This statement speaks my mind. Wondering how this was received around Bay Area occupy groups & others. From latest news from Oakland, it’s a little hard to tell what agreements are in place. Here in Seattle right now, the “diversity of tactics” discussion seems to be coming to the forefront, so I’m curious to know how this has played out elsewhere.

  10. Posted February 5, 2012 at 5:31 am | Permalink

    I am so grateful for this piece and would like to see it brought as a proposal to GAs around the country in light of the recent events in Oakland and other cities.

  11. Kathy Kelly
    Posted March 29, 2012 at 1:18 pm | Permalink

    Just a note to say how helpful we are finding this durable and relevant statement.

  12. Posted April 8, 2012 at 12:54 pm | Permalink

    Dear Starhawk,
    I met you in 1982, you advised me on leading a prayer for the ERA fasters, I was one of them. I am so deeply moved by your letter. I too have not retired or stopped progressing. Actually, I find it confounding when people my age ask why am I still involved in social justice movements. As if one could just stop like a faucet.
    Gandhi himself left Mrs Pankhurst when she called for the windows to be broken all over London, including Parliament, as he knew that the means and the end are one. You have captured this intelligence and carry it on. I am so proud of you and thank you.
    Zoe Nicholson

  13. abster
    Posted May 4, 2012 at 3:58 pm | Permalink

    Anything less than radical nonviolence is doomed to failure. Why not do what works? Have we learned nothing from Gandhi and King?

  14. Posted June 5, 2012 at 7:27 pm | Permalink

    Whether we name them agreements, or “being together in a good way”, or guidelines, or conscious practices of communal respect, etc., they give us a container for the work that needs to be done, a template for relating that helps our engagements to be more authentic. When using PeerSpirit circle methodology, one of the most important pieces to have in place is a group-generated set of agreements. Thanks for this reminder in this context too, Starhawk.

12 Trackbacks

  1. [...] http://starhawksblog.org/?p=675 By Starhawk | Published: November 9, 2011 [...]

  2. [...] You may want to read the whole letter at An Open Letter to the Occupy Movement: Why We Need Agreements [also]. [...]

  3. [...] ideas are drawn from Starhawk’s new book – The Empowerment Manual.  She  spoke about An Open Letter to the Occupy Movement: Why We Need Agreements which she wrote to offer help to the [...]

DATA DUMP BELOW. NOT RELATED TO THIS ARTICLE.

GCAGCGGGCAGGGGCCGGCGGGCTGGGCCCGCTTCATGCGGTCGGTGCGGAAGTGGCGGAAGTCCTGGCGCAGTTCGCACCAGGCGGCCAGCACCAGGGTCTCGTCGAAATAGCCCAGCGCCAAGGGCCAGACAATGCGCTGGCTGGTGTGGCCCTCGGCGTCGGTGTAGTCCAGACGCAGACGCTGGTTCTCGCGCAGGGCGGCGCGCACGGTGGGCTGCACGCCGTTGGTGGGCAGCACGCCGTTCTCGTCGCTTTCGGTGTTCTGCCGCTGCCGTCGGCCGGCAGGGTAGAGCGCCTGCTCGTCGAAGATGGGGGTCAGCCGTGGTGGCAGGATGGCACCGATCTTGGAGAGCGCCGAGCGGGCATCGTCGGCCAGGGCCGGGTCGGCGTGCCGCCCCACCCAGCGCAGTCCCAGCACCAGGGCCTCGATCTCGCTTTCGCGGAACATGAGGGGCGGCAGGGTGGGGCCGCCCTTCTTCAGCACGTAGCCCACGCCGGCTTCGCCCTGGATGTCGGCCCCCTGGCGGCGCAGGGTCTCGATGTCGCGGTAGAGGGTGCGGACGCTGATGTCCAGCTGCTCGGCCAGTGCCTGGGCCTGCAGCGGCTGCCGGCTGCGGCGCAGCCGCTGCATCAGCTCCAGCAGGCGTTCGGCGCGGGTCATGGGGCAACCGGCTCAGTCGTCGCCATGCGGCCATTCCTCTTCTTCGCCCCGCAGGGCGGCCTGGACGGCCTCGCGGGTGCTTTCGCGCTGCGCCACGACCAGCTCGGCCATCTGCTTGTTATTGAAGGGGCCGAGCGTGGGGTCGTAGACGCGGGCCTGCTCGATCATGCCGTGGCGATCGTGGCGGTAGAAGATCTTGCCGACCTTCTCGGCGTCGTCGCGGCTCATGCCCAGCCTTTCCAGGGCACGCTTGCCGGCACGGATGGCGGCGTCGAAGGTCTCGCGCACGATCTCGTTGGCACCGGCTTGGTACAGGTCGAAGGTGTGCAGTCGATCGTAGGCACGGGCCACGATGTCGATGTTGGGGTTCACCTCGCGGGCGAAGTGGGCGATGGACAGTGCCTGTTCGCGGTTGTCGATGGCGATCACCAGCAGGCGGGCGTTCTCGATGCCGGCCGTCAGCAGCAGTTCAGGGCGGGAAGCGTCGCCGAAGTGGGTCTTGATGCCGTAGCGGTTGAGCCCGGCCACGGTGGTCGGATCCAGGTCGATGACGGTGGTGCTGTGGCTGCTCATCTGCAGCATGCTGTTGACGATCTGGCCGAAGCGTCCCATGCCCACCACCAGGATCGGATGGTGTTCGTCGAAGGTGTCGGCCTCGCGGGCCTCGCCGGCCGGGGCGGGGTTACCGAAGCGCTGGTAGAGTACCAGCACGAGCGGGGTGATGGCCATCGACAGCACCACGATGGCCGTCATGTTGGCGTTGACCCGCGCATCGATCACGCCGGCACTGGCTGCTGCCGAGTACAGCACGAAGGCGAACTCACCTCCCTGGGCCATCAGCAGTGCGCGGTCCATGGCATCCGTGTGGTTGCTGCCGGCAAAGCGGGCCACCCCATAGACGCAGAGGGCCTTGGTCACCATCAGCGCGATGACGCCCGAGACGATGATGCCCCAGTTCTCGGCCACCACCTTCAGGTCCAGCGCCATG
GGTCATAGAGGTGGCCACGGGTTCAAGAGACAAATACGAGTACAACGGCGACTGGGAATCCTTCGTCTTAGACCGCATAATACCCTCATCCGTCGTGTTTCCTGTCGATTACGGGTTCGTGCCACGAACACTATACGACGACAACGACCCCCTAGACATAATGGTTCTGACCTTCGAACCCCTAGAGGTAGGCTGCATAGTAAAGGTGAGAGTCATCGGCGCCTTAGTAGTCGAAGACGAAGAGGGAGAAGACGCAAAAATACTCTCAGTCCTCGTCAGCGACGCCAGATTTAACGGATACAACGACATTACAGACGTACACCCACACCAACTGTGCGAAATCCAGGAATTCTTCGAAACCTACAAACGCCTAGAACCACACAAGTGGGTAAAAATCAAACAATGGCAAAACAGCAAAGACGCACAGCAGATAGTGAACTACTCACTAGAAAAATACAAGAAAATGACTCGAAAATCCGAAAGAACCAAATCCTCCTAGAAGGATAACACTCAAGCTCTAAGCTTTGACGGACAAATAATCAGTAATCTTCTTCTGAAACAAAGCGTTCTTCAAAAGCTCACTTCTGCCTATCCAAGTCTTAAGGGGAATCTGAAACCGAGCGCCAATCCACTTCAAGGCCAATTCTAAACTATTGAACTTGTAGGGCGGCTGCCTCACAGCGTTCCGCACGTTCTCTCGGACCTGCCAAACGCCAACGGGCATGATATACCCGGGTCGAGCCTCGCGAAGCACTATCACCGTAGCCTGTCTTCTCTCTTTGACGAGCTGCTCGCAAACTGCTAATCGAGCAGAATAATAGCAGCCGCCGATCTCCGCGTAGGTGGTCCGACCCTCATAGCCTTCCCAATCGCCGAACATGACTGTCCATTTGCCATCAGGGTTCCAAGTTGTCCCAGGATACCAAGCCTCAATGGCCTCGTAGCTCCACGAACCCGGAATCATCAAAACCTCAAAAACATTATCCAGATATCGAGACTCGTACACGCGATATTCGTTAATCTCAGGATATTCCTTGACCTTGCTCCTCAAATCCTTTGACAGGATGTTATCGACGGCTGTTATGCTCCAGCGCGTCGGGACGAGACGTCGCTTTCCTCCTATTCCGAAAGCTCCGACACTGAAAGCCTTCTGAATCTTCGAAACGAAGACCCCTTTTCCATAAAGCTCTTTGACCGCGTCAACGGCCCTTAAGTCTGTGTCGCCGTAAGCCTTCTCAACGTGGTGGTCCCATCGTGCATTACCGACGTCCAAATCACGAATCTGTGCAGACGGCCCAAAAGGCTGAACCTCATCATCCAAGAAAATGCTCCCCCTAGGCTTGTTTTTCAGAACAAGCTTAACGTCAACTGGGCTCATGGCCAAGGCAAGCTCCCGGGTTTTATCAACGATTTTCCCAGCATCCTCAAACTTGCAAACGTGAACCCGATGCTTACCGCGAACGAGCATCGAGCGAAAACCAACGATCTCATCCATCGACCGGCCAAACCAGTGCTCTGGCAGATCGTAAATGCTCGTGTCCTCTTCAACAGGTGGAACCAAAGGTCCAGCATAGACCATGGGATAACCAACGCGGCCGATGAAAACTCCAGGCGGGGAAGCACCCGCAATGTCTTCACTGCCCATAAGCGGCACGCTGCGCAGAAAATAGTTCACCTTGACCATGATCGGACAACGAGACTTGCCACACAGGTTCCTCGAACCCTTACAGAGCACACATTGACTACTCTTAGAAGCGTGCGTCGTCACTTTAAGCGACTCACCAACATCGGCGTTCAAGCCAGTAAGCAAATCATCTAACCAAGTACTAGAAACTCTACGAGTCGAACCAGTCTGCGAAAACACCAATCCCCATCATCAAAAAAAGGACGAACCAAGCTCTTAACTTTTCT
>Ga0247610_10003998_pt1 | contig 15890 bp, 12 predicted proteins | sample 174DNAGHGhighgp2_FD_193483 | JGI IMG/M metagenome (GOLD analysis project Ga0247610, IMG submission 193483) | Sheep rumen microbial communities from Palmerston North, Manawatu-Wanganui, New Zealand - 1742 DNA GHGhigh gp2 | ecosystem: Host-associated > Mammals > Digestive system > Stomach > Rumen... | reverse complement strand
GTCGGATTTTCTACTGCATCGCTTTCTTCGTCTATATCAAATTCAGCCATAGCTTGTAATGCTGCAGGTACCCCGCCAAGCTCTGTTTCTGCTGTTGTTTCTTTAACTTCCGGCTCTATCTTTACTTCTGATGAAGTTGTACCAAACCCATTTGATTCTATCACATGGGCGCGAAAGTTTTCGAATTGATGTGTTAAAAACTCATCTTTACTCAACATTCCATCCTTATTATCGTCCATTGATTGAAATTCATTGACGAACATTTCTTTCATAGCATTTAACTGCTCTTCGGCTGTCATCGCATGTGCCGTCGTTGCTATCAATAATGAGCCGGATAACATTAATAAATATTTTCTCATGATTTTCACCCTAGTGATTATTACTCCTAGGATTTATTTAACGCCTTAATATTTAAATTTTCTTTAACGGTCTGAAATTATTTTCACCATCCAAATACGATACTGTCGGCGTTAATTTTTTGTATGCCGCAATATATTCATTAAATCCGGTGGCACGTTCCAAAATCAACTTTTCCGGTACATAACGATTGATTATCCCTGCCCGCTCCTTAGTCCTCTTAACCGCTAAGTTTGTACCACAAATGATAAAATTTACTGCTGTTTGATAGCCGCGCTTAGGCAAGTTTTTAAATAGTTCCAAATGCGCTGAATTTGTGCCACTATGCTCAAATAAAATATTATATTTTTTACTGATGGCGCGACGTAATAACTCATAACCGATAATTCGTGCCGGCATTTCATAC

4. [...] Pagan author, Reclaiming Tradition co-founder, and social justice activist will be visiting the Twin Cities in support of the Occupy Minnesota movement next Monday and [...]

  5. [...] Excerpted from the Alliance of Community Trainers, (Starhawk, Lisa Fithian,Lauren Ross) : [...]

  6. [...] Why we need agreements [...]

  7. By A Gentleman’s view. | Occupy: Organized Chaos on March 26, 2012 at 1:30 pm

    [...] the mayhem, citing the need for “diversity of tactics.” But Fithian countered in an open letter that “diversity of tactics becomes a code for ‘anything goes,’ and makes it [...]

  8. By Meet Professor Occupy Lisa Fithian on April 1, 2012 at 3:30 pm

    [...] the mayhem, citing the need for “diversity of tactics.” But Fithian countered in an open letter that “diversity of tactics becomes a code for ‘anything goes,’ and makes it [...]

  9. [...] in November, some good activists working with Occupy Wall Street wrote: “‘Diversity of tactics’ becomes an easy way to avoid wrestling with questions of [...]

  10. [...] has been a lively (but not too loud) debate within the Occupy movement about the issue of violence. Prior to the winter hiatus, almost all Occupy-related violence has come from the police — the [...]

  11. [...] has been a lively (but not too loud) debate within the Occupy movement about the issue of violence. Prior to the winter hiatus, almost all Occupy-related violence has come from the police — the [...]

  12. [...] has been a lively (but not too loud) debate within the Occupy movement about the issue of violence. Prior to the winter hiatus, almost all Occupy-related violence has come from the police — the [...]

Post a Comment

Your email is never published nor shared. Required fields are marked *

*
*

You may use these HTML tags and attributes: <a href="" title=""> <abbr title=""> <acronym title=""> <b> <blockquote cite=""> <cite> <code> <del datetime=""> <em> <i> <q cite=""> <strike> <strong>